Montreal, Canada - 28 February 2018: Stacked cryptocurrency coins (Bitcoin, Ethereum, Litecoins)

Tax Status Update – Cryptocurrency taking centre stage with the Senate Committee

King Tan ||

Cryptocurrency (“Crypto”), a digital asset in which encryption techniques are used to regulate the generation of additional units and verify transactions on a blockchain, is not a new concept. It has been over a decade since the first decentralised Crypto was released in the form of bitcoin. Yet Crypto remains an elusive concept that is foreign to many — notwithstanding that 25% of Australians have either previously held or currently hold Crypto and this makes Australia one of the biggest adopters on a per capita basis of this digital currency that has a global market totaling trillions of dollars.[1]

The Australian Tax Office (“ATO”) has also acknowledged that there is widespread misunderstanding around the tax implications of investing in Crypto, particularly among retail investors.[2]

It is in this context that the Australian Senate’s Select Committee on Australia as a Technology and Financial Centre (“Senate Committee”) considered Crypto and regulatory reform. The Senate Committee acknowledged that whilst other countries have moved forward in attempting to create regulatory frameworks to provide participants with certainty and consumer protections, Australia has yet to introduce a fit-for-purpose regulatory system for this emerging technology sector. [3]

Senate Committee’s Final Report

On 20 October 2021, the Senate Committee tabled its third and final report to Parliament (“Final Report”), which sets out 12 recommendations of reform, including one recommendation relating to tax.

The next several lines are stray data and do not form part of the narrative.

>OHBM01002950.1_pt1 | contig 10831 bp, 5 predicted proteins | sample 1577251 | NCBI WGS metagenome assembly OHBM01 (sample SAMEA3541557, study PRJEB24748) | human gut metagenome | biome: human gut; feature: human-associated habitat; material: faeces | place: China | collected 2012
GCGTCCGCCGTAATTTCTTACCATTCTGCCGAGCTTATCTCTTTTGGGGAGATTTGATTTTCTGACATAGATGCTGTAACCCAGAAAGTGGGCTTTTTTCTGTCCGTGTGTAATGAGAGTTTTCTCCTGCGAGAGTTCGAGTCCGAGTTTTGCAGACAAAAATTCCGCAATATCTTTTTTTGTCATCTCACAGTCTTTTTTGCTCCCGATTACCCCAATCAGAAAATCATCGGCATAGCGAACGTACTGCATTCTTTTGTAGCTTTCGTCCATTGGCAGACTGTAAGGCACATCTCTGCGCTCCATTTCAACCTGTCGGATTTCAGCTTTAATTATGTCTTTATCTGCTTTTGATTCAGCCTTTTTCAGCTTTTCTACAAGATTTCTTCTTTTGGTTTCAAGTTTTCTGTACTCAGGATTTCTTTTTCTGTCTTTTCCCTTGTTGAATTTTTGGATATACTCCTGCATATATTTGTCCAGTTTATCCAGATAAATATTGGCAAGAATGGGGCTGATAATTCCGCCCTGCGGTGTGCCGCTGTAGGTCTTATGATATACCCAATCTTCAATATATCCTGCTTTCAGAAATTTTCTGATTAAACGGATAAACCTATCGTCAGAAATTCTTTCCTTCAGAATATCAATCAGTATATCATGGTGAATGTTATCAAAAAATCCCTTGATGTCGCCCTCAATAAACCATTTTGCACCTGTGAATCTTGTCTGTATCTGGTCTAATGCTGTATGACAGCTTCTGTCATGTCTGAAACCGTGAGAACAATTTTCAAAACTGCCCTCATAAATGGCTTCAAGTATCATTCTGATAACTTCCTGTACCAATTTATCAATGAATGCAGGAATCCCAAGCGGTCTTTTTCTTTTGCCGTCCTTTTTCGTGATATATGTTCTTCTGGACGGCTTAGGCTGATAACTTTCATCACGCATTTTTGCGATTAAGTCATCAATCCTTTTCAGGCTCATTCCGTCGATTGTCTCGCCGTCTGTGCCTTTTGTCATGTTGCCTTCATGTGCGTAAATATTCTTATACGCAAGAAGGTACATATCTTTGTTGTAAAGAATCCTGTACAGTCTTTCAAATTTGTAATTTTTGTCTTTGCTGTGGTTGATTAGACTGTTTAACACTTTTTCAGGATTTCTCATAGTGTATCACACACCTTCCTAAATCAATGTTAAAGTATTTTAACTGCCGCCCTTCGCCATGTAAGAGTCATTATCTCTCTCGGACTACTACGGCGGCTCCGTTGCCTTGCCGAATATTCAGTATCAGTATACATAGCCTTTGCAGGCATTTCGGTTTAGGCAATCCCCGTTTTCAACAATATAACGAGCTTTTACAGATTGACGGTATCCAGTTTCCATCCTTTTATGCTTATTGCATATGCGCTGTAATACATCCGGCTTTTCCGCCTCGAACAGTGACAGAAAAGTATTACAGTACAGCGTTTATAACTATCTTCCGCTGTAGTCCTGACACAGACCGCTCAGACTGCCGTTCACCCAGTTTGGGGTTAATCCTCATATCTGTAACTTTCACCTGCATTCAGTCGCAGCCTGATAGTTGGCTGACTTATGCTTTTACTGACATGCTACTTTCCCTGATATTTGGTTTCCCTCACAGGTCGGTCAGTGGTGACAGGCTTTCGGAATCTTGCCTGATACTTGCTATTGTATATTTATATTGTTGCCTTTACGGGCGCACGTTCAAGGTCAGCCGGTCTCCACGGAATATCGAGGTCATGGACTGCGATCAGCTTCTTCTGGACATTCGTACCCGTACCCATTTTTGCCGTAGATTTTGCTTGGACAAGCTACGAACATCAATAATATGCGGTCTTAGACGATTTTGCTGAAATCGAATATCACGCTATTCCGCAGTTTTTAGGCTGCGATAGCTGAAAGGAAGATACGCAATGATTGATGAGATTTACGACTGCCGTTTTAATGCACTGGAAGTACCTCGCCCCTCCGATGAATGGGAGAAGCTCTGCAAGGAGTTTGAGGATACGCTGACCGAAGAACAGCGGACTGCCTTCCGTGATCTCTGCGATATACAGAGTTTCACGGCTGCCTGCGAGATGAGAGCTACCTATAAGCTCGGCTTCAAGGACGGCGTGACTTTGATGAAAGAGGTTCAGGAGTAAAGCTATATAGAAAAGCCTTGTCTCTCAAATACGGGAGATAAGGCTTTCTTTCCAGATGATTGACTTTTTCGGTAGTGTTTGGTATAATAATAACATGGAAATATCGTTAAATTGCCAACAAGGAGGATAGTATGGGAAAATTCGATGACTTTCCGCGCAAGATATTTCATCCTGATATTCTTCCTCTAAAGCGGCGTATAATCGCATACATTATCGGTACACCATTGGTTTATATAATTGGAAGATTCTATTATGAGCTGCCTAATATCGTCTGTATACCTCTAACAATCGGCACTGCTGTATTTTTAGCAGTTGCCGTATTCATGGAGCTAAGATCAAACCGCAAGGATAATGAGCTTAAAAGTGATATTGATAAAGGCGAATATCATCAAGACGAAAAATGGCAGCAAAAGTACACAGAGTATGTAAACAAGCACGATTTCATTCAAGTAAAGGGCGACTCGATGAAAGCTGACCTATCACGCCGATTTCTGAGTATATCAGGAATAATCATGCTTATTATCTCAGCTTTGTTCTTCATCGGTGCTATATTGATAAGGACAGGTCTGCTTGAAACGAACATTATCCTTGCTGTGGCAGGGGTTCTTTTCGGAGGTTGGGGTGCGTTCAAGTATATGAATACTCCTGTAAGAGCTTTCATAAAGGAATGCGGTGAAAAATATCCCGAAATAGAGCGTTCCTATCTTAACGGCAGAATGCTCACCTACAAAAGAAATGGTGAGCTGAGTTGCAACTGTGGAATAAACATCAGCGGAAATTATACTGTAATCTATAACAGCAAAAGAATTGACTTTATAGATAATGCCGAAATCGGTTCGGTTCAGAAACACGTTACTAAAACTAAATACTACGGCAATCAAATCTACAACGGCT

In this article, we consider the Senate Committee’s tax recommendation and the current Australian tax landscape on Crypto.

Senate Committee’s Tax Recommendation

The Senate Committee recommended that the capital gains tax (“CGT”) regime be amended so that digital asset transactions only create a CGT event when they genuinely result in a clearly definable capital gain or loss.[4]  This may require the creation of a new CGT asset or event class that enables specific concessions or exemptions to be applied.[5]

The Senate Committee also indicated that Treasury and the ATO may need to proactively work with industry to develop relevant changes and provide clarity to the industry, including by ensuring that ATO guidance is updated at least every six months to keep pace with new technology developments.[6]

Current Crypto tax landscape

In order to appreciate the Senate Committee’s tax recommendation, it is necessary to consider the current Australian tax landscape relating to Crypto.We provide a high-level overview below:

  • The ATO’s view since 2014 is that Crypto is not a “foreign currency” for income tax purposes because it is not a currency that is legally recognised and adopted under the laws of a country as the monetary unit and means of discharging monetary obligations for transactions and payments.  There is, however, a question on whether this view can be maintained as Crypto continues its meteoric rise and usage at a speed that the Senate Committee admitted has surprised governments, regulators, and policy makers.[7]